12. 12. 12 12 • And they are ready to put their money where their mouth is: Generation Y (cont.)
  13. 13. 13 13 • Despite this, insurers are lagging behind in the digital sphere • An EY survey of insurers worldwide found that: – 79% of insurers considered themselves to “only play the digital game” – 47% “have no single cohesive digital strategy” – Almost 70% dedicate less than 10% of their business and IT development budget to digital • Why have insurers been slow on the uptake? Insurers’ reaction
  14. 14. 14 14 • Narrow view of potential short-term costs: Insurers and digital (cont.) 1,038,401 650,361 641,993 638,496 619,360 Avg. costs of a social media incident (USD) Reduced stock price Litigation costs Direct financial costs Damaged brand reputation/loss of customer trust Lost revenue Source: Applied Research, 2011
  15. 15. 15 15 • This isn’t to say that insurers have avoided digital entirely… • Unlike a few years ago, it’s rare today to find a personal insurer with no social media presence whatsoever • But insurers are often using social media simply as a form of customer service: – Twitter and Facebook allow the creation of a rapid feedback loop between customers and insurers – Posts and comments allow insurers to track consumer sentiment • Some companies are keen to make a bigger splash… Insurers and social media
  16. 16. 16 16 • Insurers can also make great use of video-sharing websites: – Large reach: • 1.3 billion unique online-video viewers by end of 2012 (83.8% of global internet users) – Allows insurers to link to easily link their off-line and on-line campaigns – Video comments give consumers a voice and can drive consumer purchasing decision – Can be very cost-effective Online video
  17. 17. 17 17 • Video-sharing allows TV ads to reach a younger demographic who don’t watch TV • Very cheap, but can also generate high traffic Example: Allstate’s Mayhem and Mala Suerte commercials: – Large footprint (most viewed clip: 1.6 million views) – Links off-line and on-line campaigns – Linked in to Facebook – the Allstate Mayhem Facebook page has 1.8 million likes Online video (cont.)
  18. 18. 18 18 • Social media allows insurers to create campaigns largely driven by the users themselves: – Gives individuals a voice – Generates a sense of involvement among consumers – Lets users do the footwork, potentially reducing costs User-driven campaigns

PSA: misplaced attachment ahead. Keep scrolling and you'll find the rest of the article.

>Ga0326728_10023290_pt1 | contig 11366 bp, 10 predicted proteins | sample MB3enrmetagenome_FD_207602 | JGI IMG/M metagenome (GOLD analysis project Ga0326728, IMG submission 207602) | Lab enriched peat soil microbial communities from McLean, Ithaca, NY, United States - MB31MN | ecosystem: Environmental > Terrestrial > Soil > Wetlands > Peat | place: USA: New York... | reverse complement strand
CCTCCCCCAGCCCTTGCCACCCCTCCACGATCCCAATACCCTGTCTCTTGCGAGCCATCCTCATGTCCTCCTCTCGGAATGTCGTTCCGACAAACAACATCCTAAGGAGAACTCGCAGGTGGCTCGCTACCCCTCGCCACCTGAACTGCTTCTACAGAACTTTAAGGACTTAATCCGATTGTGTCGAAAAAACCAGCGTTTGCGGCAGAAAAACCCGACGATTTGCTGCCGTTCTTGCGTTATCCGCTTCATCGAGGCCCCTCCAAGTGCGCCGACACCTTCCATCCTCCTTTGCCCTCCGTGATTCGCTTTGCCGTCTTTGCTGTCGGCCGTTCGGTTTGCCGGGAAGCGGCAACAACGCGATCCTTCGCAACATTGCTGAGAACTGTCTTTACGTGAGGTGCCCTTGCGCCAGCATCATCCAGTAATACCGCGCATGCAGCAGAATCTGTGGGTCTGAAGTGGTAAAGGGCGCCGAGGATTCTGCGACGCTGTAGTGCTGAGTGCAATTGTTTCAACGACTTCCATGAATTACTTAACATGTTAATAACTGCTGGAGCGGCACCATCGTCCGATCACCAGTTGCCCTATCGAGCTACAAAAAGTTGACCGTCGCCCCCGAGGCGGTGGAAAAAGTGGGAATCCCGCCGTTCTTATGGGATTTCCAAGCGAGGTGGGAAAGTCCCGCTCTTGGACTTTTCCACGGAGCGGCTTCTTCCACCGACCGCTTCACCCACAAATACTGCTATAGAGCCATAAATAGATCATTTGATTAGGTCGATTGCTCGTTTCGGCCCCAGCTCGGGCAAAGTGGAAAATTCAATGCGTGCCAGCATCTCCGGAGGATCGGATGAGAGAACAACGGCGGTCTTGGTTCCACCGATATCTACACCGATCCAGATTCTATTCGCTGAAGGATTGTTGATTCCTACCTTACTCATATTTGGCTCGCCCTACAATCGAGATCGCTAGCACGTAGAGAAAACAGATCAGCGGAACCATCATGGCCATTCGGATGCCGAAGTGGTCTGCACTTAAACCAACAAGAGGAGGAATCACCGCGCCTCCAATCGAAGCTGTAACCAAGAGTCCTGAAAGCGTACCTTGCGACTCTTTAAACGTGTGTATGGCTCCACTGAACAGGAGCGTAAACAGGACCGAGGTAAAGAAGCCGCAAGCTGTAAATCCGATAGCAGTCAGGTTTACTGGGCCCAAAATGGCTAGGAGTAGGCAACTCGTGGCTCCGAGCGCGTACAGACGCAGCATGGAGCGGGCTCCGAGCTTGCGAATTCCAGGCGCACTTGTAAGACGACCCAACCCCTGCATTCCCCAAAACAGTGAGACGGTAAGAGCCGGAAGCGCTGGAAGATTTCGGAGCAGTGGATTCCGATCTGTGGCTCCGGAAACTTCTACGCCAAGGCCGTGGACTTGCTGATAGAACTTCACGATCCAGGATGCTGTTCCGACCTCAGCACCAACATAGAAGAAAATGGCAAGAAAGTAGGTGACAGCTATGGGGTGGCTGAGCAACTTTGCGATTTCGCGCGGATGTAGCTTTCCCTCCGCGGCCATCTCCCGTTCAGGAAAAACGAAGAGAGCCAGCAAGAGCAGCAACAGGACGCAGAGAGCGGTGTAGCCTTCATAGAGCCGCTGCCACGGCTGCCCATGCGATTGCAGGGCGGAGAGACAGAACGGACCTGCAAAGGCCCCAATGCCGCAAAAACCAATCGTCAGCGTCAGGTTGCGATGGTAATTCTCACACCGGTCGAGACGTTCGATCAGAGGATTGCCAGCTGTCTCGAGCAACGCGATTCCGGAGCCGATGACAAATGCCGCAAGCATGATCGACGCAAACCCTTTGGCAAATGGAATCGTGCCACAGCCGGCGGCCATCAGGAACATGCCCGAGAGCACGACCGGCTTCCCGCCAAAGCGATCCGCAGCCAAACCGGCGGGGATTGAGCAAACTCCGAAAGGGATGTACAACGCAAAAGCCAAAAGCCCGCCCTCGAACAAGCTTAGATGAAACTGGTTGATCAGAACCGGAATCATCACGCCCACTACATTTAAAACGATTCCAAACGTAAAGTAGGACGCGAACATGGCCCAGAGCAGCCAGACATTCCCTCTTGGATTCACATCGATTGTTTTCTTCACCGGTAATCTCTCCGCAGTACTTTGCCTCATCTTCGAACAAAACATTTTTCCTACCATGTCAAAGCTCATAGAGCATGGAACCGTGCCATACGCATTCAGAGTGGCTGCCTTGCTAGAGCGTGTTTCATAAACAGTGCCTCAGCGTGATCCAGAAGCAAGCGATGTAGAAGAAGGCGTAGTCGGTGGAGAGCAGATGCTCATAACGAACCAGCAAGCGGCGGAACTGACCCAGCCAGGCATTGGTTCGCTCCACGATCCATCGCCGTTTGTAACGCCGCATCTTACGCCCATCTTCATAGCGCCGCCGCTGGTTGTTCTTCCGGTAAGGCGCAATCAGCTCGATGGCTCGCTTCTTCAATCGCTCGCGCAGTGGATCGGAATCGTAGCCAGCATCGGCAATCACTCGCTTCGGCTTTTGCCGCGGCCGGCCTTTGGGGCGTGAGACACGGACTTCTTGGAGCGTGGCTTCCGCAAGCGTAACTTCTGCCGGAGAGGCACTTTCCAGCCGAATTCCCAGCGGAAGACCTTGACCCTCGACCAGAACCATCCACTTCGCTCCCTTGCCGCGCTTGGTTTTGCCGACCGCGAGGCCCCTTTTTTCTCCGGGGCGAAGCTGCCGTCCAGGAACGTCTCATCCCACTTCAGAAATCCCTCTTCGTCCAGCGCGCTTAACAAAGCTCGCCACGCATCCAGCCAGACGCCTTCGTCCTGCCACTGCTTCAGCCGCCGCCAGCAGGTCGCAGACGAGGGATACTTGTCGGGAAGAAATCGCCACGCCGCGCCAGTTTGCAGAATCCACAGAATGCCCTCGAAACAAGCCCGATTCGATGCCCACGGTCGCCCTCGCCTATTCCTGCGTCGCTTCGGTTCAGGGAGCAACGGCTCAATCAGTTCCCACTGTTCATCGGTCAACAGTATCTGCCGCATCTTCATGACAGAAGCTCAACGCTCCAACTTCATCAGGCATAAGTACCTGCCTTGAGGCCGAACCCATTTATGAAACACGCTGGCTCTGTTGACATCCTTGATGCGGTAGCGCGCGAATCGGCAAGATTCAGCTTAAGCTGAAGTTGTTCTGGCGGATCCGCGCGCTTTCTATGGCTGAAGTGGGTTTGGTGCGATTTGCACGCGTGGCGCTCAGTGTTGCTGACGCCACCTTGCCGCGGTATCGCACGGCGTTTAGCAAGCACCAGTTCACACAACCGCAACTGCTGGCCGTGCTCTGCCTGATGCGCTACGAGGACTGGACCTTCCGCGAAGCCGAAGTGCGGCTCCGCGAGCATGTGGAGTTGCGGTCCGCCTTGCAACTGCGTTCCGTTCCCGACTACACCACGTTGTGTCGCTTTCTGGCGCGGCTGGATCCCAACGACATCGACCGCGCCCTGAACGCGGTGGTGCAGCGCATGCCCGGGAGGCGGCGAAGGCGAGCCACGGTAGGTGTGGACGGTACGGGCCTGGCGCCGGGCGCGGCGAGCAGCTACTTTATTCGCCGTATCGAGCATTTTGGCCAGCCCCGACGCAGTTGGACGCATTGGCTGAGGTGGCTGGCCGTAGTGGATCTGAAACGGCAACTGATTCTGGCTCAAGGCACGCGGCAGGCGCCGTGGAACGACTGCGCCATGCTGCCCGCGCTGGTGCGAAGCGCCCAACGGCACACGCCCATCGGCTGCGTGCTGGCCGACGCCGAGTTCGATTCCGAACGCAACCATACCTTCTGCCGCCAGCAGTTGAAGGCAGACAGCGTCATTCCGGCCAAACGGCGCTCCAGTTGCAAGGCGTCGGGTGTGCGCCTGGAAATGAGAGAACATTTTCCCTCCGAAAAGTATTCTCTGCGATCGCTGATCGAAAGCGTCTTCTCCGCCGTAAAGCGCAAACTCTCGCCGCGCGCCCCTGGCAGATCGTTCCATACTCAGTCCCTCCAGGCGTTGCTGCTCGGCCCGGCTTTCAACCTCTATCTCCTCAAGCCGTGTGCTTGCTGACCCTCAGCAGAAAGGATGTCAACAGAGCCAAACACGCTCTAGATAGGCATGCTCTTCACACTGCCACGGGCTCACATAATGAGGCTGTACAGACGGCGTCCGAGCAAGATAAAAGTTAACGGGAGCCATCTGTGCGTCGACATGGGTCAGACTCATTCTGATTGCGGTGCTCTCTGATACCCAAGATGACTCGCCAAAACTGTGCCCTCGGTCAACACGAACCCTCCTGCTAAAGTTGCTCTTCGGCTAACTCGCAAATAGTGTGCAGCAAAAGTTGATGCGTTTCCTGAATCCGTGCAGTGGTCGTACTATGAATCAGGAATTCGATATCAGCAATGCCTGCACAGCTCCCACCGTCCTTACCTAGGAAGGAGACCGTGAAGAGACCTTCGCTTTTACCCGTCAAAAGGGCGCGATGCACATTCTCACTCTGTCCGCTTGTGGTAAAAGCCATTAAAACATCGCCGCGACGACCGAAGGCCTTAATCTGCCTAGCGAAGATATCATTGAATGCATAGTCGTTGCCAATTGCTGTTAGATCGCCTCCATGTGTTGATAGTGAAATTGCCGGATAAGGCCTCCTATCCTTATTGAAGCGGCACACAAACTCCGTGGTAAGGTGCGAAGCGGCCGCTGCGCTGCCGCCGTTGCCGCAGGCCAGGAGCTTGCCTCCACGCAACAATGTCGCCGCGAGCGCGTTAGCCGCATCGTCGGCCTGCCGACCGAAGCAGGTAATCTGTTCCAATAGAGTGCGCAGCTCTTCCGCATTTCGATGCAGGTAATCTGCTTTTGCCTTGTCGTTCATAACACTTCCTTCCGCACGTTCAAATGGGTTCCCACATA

19. 19. 19 19 Some user-generated content campaigns are relatively simple: • ICICI Prudential Life of India created a YouTube advert entitled Achche Bande • Ad “celebrates the everyday goodness of the Indian family man in his various roles” • Invited individuals to tweet positive things about the men in their life using the hashtag #AchcheBande User-driven campaigns (cont.) • Huge success in India - hashtag trending on Twitter and over 350,000 advert views • Many similar campaigns based on users’ tweeting around a chosen theme • Examples below from Metlife’s #LifesLittleWins and AXA UK’s mother’s day #AXATreat
  20. 20. 20 20 While others are more involved: User-driven campaigns (cont.) AIA Hong Kong’s Real Life HK photography contest: • Asked Hong Kong residents to upload photographs of their day-to-day lives, with the best images being selected to win prizes. • All entries uploaded to social photo-sharing website Individuals could browse through the entries and like, share or comment on each other’s photos.
  21. 21. 21 21 SafeAuto’s user-driven social media campaigns: Do The Jingle: • Contestants must record their own version of SafeAuto jingle and upload to YouTube. • Winner selected by popular vote to win $5,000 and appear in SafeAuto commercial. • The winning video in 2014 received over 400,000 votes. User-driven campaigns (cont.) Name Your Car: • Individuals must upload a photo of their car to the company’s Facebook page, along with an appropriate name • $1,000 cash prize